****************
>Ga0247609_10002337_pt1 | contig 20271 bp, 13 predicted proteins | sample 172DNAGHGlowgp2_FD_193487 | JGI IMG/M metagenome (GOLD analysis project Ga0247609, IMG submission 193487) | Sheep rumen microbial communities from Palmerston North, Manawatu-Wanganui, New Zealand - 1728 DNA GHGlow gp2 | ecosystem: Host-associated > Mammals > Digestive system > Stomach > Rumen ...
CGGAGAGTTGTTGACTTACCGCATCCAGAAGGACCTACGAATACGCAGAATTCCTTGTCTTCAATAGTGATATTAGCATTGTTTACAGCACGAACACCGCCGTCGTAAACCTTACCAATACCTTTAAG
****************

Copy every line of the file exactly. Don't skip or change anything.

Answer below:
>Ga0247609_10002337_pt1 | contig 20271 bp, 13 predicted proteins | sample 172DNAGHGlowgp2_FD_193487 | JGI IMG/M metagenome (GOLD analysis project Ga0247609, IMG submission 193487) | Sheep rumen microbial communities from Palmerston North, Manawatu-Wanganui, New Zealand - 1728 DNA GHGlow gp2 | ecosystem: Host-associated > Mammals > Digestive system > Stomach > Rumen ...
CGGAGAGTTGTTGACTTACCGCATCCAGAAGGACCTACGAATACGCAGAATTCCTTGTCTTCAATAGTGATATTAGCATTGTTTACAGCACGAACACCGCCGTCGTAAACCTTACCAATACCTTTAAG